Your exhibit or booth should be beautiful, but simple. Your signage, booth design, and wordage are crucial factors for having an attractive booth and creating desirable value for your attendees. Your booth should encompass attractive aspects of design while making it generously clear what it is, exactly what your companies do or what they offer. Some of the best booths aren’t the flashiest or the most technologically advanced, but instead, the best booth is the booth that best fit the company’s respective brand and the message they want to communicate to their potential clients.
If you are not confident about your display design you should consult with a custom trade show display manufacturer. Companies that sell stock trade show displays are generally not in the creative business. A custom manufacturer has the wealth of experience you need to make a big splash at events.
You don’t need to kill your entire budget on your booth just to look attractive and professional. Sometimes, having the right image and professionalism can be achieved with a basic, dependably designed pop-up banner and some nice promotional swag. It can be as easy as renting stools instead of chairs so your booth representatives can sit between meetings without looking like they have the slumped stature of unprofessionalism associated with sitting in a chair. Additionally, the size or image of your booth may depend on the long-term effect of your trade show activity, and maybe not the image you are trying to portray. For example, a company that attends a large number of trade shows annually may want a smaller more portable display, while a company that attends only three trade shows annually may want a bigger booth, so they have a better chance of attracting more leads since those are the only three shows they attend. Finding this happy medium between budget and design can be challenging, but very rewarding if you know just how to attract your desired buyer persona.
Consider handing out SWAG or free promotional items. These items can be as simple as pencils or lanyards, but still, do a great job of getting your brand name out there. Companies must closely consider their lead generation plans when considering freebies, because it may attract crowds to gather at your booth, but are they the right crowds? Make sure to be savvy with the amount of time allocated and don’t dwell on small talk, instead build rapport and move right on to the point of discussion. Spend quality one-on-one time determining if each individual is a real lead.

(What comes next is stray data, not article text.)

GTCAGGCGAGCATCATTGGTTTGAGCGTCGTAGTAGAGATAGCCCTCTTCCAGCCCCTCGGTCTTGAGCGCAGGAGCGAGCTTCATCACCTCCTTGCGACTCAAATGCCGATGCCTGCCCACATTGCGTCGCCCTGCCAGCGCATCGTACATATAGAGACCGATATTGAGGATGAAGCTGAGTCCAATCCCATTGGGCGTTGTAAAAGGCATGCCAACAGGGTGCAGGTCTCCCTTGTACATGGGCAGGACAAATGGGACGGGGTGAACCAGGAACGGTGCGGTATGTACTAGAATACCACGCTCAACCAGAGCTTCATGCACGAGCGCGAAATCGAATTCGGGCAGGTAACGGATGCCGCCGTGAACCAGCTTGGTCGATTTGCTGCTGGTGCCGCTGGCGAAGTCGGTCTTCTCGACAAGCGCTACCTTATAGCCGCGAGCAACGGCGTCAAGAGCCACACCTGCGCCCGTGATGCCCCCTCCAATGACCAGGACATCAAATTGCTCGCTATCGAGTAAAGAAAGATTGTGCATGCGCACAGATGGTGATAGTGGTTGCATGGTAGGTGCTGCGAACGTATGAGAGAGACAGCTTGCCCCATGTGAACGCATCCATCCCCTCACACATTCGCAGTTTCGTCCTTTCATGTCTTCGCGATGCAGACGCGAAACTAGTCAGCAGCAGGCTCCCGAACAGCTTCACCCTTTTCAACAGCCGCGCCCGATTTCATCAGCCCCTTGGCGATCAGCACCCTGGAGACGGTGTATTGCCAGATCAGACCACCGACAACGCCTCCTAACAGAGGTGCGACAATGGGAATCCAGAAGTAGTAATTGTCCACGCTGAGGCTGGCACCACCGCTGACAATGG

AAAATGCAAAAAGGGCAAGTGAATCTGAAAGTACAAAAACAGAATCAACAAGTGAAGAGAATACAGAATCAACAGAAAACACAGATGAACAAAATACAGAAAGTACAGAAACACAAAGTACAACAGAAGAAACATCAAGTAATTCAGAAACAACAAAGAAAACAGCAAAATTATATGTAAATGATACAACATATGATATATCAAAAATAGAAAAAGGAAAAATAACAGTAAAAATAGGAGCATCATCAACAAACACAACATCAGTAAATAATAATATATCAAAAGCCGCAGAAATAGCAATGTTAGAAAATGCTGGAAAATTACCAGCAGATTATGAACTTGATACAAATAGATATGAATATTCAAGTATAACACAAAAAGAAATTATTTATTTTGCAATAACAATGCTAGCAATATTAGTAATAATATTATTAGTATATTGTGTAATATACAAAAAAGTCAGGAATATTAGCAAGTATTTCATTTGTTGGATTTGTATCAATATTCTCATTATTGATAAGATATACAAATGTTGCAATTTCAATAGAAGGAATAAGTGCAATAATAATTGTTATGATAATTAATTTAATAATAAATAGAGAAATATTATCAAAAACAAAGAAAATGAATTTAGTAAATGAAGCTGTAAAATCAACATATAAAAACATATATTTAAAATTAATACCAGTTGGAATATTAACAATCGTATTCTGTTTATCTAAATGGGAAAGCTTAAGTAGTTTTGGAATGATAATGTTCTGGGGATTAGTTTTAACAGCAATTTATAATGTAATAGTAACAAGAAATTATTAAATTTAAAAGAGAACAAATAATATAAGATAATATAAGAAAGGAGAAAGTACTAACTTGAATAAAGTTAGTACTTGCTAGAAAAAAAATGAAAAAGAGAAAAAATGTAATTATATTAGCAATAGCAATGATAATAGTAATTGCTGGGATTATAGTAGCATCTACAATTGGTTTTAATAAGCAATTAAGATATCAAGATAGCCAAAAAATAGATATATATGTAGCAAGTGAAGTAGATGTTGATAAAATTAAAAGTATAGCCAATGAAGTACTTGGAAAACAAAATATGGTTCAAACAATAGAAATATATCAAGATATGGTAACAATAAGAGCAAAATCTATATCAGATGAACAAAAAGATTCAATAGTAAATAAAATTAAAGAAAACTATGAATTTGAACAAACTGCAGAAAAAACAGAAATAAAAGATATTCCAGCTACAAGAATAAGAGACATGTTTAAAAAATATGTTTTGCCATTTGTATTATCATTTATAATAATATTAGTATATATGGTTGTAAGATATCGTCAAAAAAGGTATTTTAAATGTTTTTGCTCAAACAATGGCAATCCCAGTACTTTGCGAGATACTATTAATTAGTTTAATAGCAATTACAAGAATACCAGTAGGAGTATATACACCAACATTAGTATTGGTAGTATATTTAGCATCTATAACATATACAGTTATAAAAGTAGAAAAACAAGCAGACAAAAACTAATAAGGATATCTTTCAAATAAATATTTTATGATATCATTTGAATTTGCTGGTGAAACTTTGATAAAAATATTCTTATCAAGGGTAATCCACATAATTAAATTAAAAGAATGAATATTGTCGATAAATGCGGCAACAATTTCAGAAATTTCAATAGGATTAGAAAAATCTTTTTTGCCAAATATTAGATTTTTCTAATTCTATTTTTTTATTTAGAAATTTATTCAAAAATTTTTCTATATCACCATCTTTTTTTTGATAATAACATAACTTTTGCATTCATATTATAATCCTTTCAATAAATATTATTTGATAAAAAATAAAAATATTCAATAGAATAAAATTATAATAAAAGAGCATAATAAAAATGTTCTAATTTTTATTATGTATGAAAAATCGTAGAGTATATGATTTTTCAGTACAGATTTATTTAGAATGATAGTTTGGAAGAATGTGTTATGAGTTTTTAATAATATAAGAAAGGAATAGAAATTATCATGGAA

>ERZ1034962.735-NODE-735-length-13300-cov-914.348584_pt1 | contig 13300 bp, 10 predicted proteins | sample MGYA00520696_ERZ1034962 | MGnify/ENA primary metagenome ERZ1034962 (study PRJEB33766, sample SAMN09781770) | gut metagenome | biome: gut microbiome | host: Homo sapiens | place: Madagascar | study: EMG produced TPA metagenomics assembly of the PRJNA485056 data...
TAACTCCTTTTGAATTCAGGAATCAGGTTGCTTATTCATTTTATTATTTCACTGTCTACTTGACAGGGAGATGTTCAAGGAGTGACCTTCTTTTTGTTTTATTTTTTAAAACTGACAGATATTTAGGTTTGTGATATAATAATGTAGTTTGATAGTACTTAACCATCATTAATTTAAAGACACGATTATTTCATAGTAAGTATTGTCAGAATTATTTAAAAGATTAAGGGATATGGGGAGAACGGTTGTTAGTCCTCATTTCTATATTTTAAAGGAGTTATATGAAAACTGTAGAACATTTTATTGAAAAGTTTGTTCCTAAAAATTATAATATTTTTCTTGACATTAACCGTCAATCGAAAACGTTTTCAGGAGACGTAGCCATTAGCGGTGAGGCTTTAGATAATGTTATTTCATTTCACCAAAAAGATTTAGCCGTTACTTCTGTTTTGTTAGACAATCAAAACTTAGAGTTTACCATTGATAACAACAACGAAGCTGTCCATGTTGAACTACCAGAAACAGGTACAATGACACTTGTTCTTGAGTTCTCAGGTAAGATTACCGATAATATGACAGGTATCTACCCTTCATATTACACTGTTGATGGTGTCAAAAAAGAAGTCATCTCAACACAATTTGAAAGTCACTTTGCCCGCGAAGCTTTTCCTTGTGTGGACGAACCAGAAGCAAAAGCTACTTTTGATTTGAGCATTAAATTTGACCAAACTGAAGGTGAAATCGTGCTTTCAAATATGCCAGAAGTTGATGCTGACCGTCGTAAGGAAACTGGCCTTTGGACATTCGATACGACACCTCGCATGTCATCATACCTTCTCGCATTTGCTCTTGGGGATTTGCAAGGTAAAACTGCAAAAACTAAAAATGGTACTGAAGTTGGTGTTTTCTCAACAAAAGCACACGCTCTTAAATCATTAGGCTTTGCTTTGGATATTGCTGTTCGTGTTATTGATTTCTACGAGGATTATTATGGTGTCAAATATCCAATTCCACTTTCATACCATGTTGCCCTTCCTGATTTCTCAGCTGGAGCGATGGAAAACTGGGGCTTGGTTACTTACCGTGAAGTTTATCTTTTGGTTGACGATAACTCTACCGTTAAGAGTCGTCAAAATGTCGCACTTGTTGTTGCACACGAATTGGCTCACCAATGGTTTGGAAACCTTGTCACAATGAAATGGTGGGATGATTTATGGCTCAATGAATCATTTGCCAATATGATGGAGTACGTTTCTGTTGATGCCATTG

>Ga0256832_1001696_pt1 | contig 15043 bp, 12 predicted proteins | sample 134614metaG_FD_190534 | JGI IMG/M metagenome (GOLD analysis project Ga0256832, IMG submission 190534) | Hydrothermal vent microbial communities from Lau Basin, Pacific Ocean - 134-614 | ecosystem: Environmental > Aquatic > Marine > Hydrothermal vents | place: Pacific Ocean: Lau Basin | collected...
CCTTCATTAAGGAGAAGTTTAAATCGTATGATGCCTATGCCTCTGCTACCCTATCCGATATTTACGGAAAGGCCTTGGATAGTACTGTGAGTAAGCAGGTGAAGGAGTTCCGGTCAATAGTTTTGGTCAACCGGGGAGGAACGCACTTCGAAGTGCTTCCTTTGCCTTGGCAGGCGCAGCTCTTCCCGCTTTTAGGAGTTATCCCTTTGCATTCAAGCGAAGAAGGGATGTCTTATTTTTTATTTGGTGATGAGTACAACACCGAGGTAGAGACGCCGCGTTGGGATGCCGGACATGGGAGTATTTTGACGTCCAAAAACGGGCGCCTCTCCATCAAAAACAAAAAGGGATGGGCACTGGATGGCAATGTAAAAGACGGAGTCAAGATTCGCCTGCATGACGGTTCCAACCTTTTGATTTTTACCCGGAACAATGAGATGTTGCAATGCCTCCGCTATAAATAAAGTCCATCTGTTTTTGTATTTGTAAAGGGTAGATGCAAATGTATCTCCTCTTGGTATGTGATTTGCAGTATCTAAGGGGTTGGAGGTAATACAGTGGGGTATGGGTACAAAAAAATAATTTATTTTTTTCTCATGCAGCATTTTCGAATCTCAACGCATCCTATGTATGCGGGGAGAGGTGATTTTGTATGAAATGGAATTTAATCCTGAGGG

Finally, use trade shows or conventions as a way to establish your company as an expert in a specific niche or industry. Often companies are asked to be on expert panels or speak at expert forums at trade shows. If these opportunities ever arise, take full advantage because it will give you credibility in your industry.
Follow Up & Measure Progress
It seems that as quickly as they come, they are gone. While trade shows only last a few days, the excitement during those few days is hardly contained. It’s important to keep up with the leads and relationships you make post-event because it is not often that you will make a large sale at the trade show itself. Remember though, all those business cards and phone numbers you collect are useless if you do nothing with them. Refer back to your lead retention plan, if you assign your leads at A, B, C, & D then you should take you’re A class qualified leads and follow up with them via phone call or email one day after the show. Assign reasonable time frames of follow up to the rest of your leads based on how qualified they are. A good plan that a lot of salespeople and marketer use has a follow-up email drafted before the show, that way you can make adjustments with it that are specific to each qualified lead that you meet. Having the right follow up technique and resources can be a surefire way to move leads along the sales pipeline.
After following up with your leads, compare what you’ve accomplished and what you’ve done to your original goals. A basic way to measure progress is to view the quality leads you’ve generated versus the cost of the trade show to your business. If you measure progress successfully you can figure out which trade shows could benefit your organization the most.